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* Ocular Anatomy And Function

* The Vitreous

* Retinal Tear And Vitreous Hemorrhage

* Treatment Of Retinal Tear

* Retinal Detachment

* Scleral Buckling Surgery For Retinal Detachment

* Pneumatic Retinopexy

* Vitreous Surgery (Vitrectomy)

* Vitreous Hemorrhage And Retinal Detachment

* Proliferative Vtireoretinopathy (PVR)

* Giant Retinal Tear

* Diabetic Retinopathy

* Epiretinal Membrane (Macular Pucker)

* Intraocular Infection: Endophthalmitis

* Retinal Detachment With CMV Retinitis

* Trauma And Intraocular Foreign Body

* Dislocated Lens

* Macular Hole

* Submacular Surgery

* FAQ's About Retinal Detachment

The Vitreous.

The Vitreous

Most serious retinal problems that require surgery are caused by problems with the vitreous. The vitreous is much like the clear "white" of an egg and it fills the central cavity of the eye. The vitreous is attached to the retina. It is most strongly attached to the retina at the sides of the eye. It is also attached in the back part of the eye to the optic nerve, the macula, and the large retinal blood vessels.

Posterior Vitreous Detachment.

Posterior Vitreous Detachment (PVD)

As a person ages, the thick vitreous gel becomes less like a gel and more like a fluid. Small pockets of fluid form within the gel of the vitreous. As the eyeball moves, the liquified vitreous moves around inside the vitreous cavity. Because of this movement of fluid, the vitreous begins to pull on the retina. With time, the vitreous can pull free and separate from the retina and optic nerve in the back (or posterior) part of the eye. This is called a "posterior vitreous detachment" (PVD). This kind of detachment happens eventually in most people and only infrequently causes a problem.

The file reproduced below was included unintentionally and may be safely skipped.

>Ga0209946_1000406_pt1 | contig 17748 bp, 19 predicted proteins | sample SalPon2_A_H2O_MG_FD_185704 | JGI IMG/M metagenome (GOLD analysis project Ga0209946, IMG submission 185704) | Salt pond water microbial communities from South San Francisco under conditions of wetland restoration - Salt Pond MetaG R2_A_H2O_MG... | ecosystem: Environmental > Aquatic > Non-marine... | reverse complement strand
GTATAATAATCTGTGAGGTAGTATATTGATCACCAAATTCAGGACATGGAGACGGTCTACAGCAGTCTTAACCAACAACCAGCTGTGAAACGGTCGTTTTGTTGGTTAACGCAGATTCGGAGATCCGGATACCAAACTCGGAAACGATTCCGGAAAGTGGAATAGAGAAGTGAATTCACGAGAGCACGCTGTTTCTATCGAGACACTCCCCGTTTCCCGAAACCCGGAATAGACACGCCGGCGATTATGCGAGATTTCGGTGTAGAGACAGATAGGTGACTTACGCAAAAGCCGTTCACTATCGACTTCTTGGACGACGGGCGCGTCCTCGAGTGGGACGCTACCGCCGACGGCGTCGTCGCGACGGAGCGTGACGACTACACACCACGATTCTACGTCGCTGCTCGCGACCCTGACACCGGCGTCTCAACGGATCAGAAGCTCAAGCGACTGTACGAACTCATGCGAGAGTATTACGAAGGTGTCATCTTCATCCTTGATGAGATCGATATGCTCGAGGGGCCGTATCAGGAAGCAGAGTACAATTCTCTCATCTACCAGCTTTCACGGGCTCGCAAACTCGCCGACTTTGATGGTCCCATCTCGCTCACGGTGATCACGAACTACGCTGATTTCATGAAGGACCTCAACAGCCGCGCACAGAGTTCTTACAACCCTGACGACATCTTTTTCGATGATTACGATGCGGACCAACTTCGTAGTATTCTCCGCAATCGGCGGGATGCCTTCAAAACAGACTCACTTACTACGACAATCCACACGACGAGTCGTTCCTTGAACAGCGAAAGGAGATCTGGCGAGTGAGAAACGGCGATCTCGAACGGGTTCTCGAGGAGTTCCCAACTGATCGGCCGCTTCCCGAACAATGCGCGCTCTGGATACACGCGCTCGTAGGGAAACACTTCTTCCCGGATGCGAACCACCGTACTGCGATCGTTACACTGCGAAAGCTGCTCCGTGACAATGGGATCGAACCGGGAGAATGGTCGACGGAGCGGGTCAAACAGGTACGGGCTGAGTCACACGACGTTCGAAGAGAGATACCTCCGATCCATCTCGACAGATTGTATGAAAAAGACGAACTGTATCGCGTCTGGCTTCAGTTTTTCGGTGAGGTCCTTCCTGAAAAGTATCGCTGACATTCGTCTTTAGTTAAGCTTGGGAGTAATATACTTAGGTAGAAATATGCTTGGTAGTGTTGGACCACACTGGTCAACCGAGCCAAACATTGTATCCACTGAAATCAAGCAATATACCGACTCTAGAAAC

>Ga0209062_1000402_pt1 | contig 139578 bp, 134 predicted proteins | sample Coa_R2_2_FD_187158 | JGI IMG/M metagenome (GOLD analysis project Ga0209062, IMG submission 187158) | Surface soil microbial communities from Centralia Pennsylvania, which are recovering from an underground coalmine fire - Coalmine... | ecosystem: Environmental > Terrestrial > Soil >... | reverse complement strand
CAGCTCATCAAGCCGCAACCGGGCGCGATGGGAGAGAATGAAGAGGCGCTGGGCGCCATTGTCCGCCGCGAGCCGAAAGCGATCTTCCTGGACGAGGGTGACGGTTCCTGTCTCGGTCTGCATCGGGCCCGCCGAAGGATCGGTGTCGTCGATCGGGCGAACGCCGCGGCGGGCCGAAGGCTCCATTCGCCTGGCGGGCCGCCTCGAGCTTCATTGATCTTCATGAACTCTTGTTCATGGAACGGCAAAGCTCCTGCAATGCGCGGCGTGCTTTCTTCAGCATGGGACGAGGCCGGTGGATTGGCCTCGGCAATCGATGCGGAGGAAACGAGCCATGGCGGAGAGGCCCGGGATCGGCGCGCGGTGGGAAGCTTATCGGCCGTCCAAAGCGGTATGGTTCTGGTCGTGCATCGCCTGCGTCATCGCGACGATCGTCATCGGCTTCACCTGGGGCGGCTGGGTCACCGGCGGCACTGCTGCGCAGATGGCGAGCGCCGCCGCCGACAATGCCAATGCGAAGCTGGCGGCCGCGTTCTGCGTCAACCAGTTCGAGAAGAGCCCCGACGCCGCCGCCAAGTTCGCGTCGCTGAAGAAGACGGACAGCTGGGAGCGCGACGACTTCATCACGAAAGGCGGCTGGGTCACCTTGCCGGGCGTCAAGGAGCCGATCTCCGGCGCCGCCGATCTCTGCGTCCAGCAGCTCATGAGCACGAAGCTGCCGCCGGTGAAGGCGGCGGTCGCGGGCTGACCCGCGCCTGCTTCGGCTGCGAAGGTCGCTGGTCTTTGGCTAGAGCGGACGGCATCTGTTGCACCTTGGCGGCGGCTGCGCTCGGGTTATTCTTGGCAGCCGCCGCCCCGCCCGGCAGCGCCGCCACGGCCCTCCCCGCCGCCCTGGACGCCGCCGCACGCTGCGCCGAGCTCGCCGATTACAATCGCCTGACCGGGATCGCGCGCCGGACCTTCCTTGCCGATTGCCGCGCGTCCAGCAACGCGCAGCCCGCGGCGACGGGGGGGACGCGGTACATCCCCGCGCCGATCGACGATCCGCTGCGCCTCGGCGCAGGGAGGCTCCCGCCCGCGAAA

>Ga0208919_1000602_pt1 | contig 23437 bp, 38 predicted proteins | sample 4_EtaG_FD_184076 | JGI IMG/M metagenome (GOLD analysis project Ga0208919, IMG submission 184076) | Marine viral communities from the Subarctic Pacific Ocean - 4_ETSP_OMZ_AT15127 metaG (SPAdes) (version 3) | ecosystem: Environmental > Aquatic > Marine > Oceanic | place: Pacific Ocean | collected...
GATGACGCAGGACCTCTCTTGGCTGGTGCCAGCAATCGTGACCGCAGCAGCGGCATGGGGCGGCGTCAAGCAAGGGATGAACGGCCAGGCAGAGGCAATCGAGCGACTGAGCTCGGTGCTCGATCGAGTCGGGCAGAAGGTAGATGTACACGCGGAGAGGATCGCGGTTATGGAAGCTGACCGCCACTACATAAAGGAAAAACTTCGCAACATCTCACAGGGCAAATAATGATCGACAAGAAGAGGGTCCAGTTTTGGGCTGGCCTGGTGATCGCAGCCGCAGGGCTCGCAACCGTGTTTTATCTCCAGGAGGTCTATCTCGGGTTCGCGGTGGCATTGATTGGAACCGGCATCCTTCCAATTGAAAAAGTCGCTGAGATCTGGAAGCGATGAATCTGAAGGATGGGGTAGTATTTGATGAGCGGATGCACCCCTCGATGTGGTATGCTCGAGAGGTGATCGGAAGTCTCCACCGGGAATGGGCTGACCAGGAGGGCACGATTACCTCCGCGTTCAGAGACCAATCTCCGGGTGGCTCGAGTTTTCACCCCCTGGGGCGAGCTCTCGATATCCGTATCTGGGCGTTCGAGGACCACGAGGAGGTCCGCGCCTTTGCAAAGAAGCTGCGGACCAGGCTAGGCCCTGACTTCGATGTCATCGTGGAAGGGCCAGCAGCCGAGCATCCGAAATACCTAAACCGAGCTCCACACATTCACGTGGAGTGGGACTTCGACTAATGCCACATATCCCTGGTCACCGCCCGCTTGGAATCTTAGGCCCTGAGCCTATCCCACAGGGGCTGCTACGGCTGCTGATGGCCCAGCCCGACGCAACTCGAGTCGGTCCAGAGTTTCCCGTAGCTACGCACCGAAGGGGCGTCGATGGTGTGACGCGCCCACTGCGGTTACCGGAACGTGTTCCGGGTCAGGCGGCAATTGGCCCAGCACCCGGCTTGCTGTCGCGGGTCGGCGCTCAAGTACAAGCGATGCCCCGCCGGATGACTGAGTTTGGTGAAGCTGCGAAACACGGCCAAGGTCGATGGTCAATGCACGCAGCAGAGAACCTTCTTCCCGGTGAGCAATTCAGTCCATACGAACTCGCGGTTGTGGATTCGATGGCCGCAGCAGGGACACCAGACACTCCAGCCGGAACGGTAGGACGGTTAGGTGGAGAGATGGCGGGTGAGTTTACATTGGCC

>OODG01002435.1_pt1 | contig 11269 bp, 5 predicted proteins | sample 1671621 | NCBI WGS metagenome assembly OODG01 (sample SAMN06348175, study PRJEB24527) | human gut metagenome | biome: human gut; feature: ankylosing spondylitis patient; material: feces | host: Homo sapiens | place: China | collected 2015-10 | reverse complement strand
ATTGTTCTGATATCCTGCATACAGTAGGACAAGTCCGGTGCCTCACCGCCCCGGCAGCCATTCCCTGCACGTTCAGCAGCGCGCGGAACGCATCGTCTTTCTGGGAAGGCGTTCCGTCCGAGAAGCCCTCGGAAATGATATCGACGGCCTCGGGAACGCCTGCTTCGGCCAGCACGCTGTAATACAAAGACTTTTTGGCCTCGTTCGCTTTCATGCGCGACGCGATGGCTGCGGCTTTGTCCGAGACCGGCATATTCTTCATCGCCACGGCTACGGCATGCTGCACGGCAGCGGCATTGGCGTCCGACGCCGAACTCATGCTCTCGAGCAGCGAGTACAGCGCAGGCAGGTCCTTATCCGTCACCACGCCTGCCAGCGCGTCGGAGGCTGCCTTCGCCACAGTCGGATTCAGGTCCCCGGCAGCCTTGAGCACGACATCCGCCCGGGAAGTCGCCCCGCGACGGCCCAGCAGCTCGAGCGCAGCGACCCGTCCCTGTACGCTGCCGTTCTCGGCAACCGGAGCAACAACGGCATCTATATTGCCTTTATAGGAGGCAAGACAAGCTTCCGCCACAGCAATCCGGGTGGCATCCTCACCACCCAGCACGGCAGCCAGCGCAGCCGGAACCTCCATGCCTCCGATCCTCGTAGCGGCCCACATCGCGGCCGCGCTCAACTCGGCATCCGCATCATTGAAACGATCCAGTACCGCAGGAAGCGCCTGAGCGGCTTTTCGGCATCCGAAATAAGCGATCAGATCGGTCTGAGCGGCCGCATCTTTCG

Flashes and Floaters.

Flashes and Floaters

When a person develops a posterior vitreous detachment, flashes of light or large spots in the vision may occur. The flashes of light are caused by the tugging of the vitreous where it is attached to the retina. As the vitreous pulls on the retina, the brain interprets this pulling as flashes of light. As it liquifies and pulls away from the retina, the vitreous becomes somewhat condensed and stringy and forms strands. The patient can see these strands and strings; they appear as spots, small circles, or irregular fine threads in the vision. They seem to float and are therefore called "floaters".

Vitreous changes are most commonly caused by aging, but they can also be caused by previous inflammation in the eye, nearsightedness, trauma, or other causes. If a patient has floaters, they should be examined to be sure there are no other serious retinal problems (such as a retinal tear or retinal detachment). If there are no problems, the patient can feel reassured, and will learn to ignore the floaters. There is no treatment for floaters.


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